Remember, institutions are not only investors but also traders. In principle, they will put money into stocks only after lots of fundamental analysis, identifying where the stock price should be and compare that to where it is. In practice, however, they often forego fundamental analysis for the signals emitted by technical indicators. Because their main worry is whether the stock price is going up or down, institutions will often concentrate on whether the price direction has any momentum.
A stock with a lot of institutional support may be close to the peak of its valuation, or full of elephants. When every mutual and pension fund in the land owns a chunk of a particular stock, it may have nowhere to go but down. Look at the meltdown of technology stocks in 2000 and 2001. Companies like Cisco, Intel, Amazon and others had an unprecedented amount of institutional sponsorship, but as the subsequent collapse of their share price demonstrated, they also had unattractive fundamentals.
The legendary investor, Peter Lynch, thinks institutional investors make poor role models for individual investors. In his best-selling book "One Up on Wall Street," he lists thirteen characteristics of the perfect stock. Here's one of them: "Institutions Don't Own It and the Analysts Don't Follow It." Lynch brushes aside the notion that companies without institutional support carry the risk never being discovered: he argues that the market eventually finds undervalued companies with solid fundamentals. These companies are never out of sight for long. By the time institutional investors discover these hidden gems, the companies will no longer be hidden but fairly valued, if not overvalued.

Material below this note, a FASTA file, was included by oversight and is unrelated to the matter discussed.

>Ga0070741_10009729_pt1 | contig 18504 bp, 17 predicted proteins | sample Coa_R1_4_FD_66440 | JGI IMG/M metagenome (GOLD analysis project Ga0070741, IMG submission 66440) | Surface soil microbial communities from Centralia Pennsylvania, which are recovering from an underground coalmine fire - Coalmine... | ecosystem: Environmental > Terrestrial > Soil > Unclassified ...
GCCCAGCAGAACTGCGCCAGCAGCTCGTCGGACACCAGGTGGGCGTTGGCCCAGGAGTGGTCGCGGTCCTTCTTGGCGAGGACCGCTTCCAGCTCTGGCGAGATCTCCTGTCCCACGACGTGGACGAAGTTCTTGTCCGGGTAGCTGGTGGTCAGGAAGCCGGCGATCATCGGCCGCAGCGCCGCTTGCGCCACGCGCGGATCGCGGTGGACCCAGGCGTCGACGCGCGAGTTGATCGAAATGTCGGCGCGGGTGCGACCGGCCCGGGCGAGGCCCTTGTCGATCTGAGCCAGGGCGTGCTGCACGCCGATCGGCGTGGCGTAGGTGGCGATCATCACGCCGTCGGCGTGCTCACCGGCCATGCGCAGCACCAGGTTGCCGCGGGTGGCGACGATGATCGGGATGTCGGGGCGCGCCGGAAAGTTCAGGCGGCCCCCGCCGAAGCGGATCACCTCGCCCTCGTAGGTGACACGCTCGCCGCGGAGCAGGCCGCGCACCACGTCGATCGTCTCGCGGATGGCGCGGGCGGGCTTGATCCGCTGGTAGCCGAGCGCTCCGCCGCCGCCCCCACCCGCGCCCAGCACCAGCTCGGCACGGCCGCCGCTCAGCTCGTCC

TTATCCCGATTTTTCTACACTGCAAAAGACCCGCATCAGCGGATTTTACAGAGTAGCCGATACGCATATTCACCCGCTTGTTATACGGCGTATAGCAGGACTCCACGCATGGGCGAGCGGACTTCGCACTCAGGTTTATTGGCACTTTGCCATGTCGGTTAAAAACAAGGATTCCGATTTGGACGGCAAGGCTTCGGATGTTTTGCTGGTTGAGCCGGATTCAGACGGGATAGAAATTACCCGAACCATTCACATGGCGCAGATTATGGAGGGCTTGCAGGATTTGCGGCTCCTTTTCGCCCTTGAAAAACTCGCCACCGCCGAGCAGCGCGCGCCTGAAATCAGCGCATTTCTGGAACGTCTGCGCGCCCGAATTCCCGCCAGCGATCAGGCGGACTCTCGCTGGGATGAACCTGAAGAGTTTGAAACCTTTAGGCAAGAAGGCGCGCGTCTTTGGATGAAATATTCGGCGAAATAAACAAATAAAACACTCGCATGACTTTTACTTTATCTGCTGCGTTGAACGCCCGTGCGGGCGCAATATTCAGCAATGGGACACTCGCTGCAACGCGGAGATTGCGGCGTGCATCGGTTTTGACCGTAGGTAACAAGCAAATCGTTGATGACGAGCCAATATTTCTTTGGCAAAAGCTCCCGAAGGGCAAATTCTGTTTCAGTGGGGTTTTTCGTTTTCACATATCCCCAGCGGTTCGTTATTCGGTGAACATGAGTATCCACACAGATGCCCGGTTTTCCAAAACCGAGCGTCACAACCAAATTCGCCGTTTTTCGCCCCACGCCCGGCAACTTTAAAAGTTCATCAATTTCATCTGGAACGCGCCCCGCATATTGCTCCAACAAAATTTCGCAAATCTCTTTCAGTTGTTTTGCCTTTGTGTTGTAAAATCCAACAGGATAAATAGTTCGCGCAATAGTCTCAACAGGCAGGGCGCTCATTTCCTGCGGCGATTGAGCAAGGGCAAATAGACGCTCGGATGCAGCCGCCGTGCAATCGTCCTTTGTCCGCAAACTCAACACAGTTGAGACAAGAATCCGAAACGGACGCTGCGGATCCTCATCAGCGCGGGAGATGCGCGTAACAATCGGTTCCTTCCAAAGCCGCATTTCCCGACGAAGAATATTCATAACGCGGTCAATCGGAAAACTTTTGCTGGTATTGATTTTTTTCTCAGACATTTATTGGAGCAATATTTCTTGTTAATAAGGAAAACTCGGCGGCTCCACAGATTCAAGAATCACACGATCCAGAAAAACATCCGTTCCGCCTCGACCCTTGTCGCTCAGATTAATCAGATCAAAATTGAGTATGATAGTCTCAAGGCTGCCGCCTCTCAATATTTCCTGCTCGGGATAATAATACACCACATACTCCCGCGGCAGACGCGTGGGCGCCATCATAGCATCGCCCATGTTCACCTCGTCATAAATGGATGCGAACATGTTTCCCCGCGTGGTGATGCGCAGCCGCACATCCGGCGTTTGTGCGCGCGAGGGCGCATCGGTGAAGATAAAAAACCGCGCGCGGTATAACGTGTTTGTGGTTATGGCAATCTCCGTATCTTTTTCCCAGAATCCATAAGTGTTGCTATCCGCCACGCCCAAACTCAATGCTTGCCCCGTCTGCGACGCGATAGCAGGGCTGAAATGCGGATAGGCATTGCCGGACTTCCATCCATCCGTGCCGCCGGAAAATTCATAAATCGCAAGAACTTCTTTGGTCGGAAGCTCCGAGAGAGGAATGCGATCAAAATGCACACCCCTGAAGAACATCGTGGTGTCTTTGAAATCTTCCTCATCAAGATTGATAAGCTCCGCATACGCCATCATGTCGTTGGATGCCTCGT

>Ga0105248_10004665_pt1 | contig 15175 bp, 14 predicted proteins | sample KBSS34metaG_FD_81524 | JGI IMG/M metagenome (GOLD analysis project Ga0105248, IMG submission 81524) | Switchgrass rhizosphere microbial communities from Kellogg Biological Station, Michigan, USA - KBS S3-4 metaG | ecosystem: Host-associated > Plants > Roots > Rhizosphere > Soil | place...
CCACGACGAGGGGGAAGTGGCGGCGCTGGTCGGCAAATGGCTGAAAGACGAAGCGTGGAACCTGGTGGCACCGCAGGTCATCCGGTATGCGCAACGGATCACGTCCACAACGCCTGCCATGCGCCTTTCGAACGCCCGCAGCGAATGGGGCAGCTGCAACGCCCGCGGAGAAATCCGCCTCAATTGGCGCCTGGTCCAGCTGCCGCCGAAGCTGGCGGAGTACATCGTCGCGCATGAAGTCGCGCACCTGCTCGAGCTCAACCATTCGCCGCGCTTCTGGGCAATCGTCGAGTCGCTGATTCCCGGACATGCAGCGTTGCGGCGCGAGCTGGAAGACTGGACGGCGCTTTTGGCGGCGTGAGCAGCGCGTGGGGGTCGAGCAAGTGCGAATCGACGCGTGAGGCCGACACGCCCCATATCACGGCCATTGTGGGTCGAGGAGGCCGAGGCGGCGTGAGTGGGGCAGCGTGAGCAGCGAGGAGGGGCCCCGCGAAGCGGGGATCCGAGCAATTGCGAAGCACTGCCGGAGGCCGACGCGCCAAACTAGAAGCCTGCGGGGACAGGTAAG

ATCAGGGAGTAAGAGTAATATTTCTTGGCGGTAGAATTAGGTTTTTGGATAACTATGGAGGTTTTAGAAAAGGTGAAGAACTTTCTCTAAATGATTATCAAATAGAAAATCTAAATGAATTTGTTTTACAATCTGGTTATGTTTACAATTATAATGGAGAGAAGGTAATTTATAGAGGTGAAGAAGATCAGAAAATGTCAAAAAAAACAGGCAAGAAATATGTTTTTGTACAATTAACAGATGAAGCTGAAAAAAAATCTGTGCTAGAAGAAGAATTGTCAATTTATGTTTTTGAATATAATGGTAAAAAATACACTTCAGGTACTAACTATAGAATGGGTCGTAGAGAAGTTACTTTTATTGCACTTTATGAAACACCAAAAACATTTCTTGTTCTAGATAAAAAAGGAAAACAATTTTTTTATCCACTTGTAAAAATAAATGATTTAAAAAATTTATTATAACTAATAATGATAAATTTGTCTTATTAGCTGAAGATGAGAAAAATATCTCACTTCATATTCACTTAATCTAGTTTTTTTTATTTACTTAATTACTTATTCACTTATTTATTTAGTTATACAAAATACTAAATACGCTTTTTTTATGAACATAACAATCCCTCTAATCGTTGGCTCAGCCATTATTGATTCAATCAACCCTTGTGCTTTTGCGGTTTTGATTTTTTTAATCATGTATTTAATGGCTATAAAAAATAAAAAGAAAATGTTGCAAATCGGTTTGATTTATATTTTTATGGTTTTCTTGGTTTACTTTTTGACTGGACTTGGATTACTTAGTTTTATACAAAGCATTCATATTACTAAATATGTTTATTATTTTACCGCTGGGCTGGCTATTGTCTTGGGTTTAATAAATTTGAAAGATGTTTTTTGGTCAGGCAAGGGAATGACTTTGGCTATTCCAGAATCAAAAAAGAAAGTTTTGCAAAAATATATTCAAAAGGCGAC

Finding Out Who Holds the Institutional Sponsorship
It all comes down to the quality of institutional sponsorship. With a little extra research, investors can find out which institutions own the stock. For spotting companies with good fundamentals, you can determine if the stock is owned by funds with good track records.
One way to see if a stock has some institutional support is by checking its trading activity for block trades. A block trade, which is a single trade of a large number of shares, typically has a value of at least $100,000. Normally only an institutional investor has the money to buy such blocks.
Otherwise, visit Multex Investor, which provides a list of links to research reports online, some of which may identify institutional holdings. Many of the Multex reports are free.
Of course, the easiest way to find out if a company has some institutional sponsorship is simply to ask it. Often the company's investor-relations web page will provide a listing. Otherwise, ask the company's representative if any of its shares are held by mutual funds, pension funds or other institutional investors. He or she should be able to tell you which institutions are shareholders.
The Bottom Line
Although logic and statistics show that institutional sponsorship is a good indicator of a good company, investors should be aware that institutional investing is not always driven by quality fundamentals. Before you depend on the assumption that smart money is the leader in judging fundamentals, make sure you determine whether the institutions are investing for the same reason you are.